Magazine article Working Mother

Focus on Feeling Great

Magazine article Working Mother

Focus on Feeling Great

Article excerpt

This Month's Expert

Julia Cassetta, MD

Assistant professor of clinical medicine at the Columbia Presbyterian Eastside Center for Women's Health in New York City

Q I seem to get more migraines in the summer. What's going on?

A: There may be a seasonal link. Migraines-intense, throbbing headaches that usually affect one side of the head-are often accompanied by nausea and sensitivity to both light and sound and can last anywhere from 4 to 72 hours. High heat and humidity and sudden shifts in weather or barometric pressure (such as during storms, which occur frequently in the summer) are sometimes triggers. Other common culprits are caffeine, alcohol, chocolate, an increase in physical activity, changes in sleep patterns and-though there's less evidence to support this-exposure to bright light. We don't know why migraines develop, but one theory is that these triggers lead to an abnormal release of neurochemicals such as serotonin in the brain and cause a sudden constriction and dilation of the blood vessels in the head, neck or scalp. Others believe migraine sufferers may be born with a hypersensitive nervous system that makes them prone to developing these headaches. The best way to prevent migraines, or at least reduce their severity, is to try to avoid things that you know may bring them on. Also, talk to your doctor about anti-inflammatory drugs (such as aspirin and ibuprofen) or triptans, a type of medication that can be taken at the earliest signs of a migraine. If your headaches are chronic and disabling, ask your doctor about preventive drugs such as beta blockers, antidepressants or serotonin antagonists, which can be taken daily to decrease the intensity or frequency of attacks.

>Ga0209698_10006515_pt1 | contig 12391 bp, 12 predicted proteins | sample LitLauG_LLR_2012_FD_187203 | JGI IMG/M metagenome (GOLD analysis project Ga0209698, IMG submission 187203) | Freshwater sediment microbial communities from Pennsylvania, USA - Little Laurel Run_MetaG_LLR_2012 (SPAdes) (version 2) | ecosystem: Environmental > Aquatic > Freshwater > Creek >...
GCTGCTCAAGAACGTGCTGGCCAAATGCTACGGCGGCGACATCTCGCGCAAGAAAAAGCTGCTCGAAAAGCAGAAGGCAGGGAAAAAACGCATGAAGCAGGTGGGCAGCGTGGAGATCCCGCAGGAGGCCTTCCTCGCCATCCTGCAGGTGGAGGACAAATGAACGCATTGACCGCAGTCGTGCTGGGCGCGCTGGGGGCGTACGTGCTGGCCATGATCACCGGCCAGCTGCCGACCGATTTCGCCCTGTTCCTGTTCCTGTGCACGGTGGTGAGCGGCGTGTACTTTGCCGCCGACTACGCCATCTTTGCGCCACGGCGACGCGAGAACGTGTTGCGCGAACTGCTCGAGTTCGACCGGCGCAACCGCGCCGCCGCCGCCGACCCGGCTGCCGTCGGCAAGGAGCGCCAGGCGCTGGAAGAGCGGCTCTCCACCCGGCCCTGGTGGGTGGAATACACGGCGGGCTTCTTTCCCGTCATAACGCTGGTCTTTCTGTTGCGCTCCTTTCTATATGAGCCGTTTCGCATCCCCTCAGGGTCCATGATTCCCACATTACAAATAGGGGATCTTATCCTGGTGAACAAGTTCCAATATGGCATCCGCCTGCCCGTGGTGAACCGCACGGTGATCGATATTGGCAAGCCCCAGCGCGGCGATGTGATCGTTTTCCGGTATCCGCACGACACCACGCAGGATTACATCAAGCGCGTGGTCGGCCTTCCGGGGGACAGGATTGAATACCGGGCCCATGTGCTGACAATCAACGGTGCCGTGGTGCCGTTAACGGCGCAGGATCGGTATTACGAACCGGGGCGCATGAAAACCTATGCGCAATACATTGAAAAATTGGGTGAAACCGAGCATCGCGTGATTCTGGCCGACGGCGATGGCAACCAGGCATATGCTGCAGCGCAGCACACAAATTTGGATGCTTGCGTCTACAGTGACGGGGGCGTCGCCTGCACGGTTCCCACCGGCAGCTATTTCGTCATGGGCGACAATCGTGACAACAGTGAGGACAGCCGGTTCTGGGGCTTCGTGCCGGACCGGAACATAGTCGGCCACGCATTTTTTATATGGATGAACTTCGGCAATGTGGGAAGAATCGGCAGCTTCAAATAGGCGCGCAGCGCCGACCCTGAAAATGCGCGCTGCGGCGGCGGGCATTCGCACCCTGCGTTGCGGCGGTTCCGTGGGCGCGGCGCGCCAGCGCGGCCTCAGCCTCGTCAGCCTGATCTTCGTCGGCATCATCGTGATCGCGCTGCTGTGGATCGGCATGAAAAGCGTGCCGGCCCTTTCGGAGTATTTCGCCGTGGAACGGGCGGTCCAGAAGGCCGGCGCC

Q: I know that the new federal dietary guidelines recommend three dairy servings a day, but that seems like a lot. Are calcium-fortified juices and supplements just as good? What else can I do to strengthen my bones?

A: The recommended daily dose of calcium is 1,000 milligrams (mg) for premenopausal women, up to 1,500 mg for postmenopausal women and 1,200 mg for pregnant and nursing women, which translates to around three or four servings of dairy products a day. A serving can be 8 ounces of yogurt, an 8-ounce glass of milk or about two slices of cheese. Calciumfortified juice is a good alternative and is also effective at helping maintain bone health and strength. It's a good idea to always try to get calcium from foods first, because the body absorbs nutrients from foods more efficiently than from supplements. …

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